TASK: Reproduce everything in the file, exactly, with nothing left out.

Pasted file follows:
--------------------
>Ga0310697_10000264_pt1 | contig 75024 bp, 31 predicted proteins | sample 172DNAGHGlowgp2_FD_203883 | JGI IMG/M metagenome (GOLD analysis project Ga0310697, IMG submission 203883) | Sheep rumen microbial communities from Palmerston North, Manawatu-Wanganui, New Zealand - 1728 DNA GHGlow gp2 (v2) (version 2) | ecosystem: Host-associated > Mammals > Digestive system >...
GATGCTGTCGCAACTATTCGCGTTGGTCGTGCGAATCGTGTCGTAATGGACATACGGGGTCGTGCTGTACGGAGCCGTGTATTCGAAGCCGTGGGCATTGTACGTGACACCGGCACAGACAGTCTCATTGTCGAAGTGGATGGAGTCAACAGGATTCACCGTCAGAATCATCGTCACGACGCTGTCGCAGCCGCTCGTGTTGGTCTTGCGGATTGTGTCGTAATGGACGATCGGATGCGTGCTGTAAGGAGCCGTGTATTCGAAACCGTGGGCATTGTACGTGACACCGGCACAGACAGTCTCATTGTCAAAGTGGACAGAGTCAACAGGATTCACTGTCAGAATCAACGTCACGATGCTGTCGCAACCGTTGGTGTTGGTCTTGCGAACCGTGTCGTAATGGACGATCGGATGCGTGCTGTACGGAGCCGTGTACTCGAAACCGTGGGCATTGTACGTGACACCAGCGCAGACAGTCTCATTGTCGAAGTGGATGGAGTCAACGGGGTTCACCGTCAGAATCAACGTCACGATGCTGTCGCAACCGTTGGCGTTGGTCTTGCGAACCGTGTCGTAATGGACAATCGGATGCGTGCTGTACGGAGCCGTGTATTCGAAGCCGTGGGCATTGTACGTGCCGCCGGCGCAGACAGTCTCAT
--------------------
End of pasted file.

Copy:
>Ga0310697_10000264_pt1 | contig 75024 bp, 31 predicted proteins | sample 172DNAGHGlowgp2_FD_203883 | JGI IMG/M metagenome (GOLD analysis project Ga0310697, IMG submission 203883) | Sheep rumen microbial communities from Palmerston North, Manawatu-Wanganui, New Zealand - 1728 DNA GHGlow gp2 (v2) (version 2) | ecosystem: Host-associated > Mammals > Digestive system >...
GATGCTGTCGCAACTATTCGCGTTGGTCGTGCGAATCGTGTCGTAATGGACATACGGGGTCGTGCTGTACGGAGCCGTGTATTCGAAGCCGTGGGCATTGTACGTGACACCGGCACAGACAGTCTCATTGTCGAAGTGGATGGAGTCAACAGGATTCACCGTCAGAATCATCGTCACGACGCTGTCGCAGCCGCTCGTGTTGGTCTTGCGGATTGTGTCGTAATGGACGATCGGATGCGTGCTGTAAGGAGCCGTGTATTCGAAACCGTGGGCATTGTACGTGACACCGGCACAGACAGTCTCATTGTCAAAGTGGACAGAGTCAACAGGATTCACTGTCAGAATCAACGTCACGATGCTGTCGCAACCGTTGGTGTTGGTCTTGCGAACCGTGTCGTAATGGACGATCGGATGCGTGCTGTACGGAGCCGTGTACTCGAAACCGTGGGCATTGTACGTGACACCAGCGCAGACAGTCTCATTGTCGAAGTGGATGGAGTCAACGGGGTTCACCGTCAGAATCAACGTCACGATGCTGTCGCAACCGTTGGCGTTGGTCTTGCGAACCGTGTCGTAATGGACAATCGGATGCGTGCTGTACGGAGCCGTGTATTCGAAGCCGTGGGCATTGTACGTGCCGCCGGCGCAGACAGTCTCAT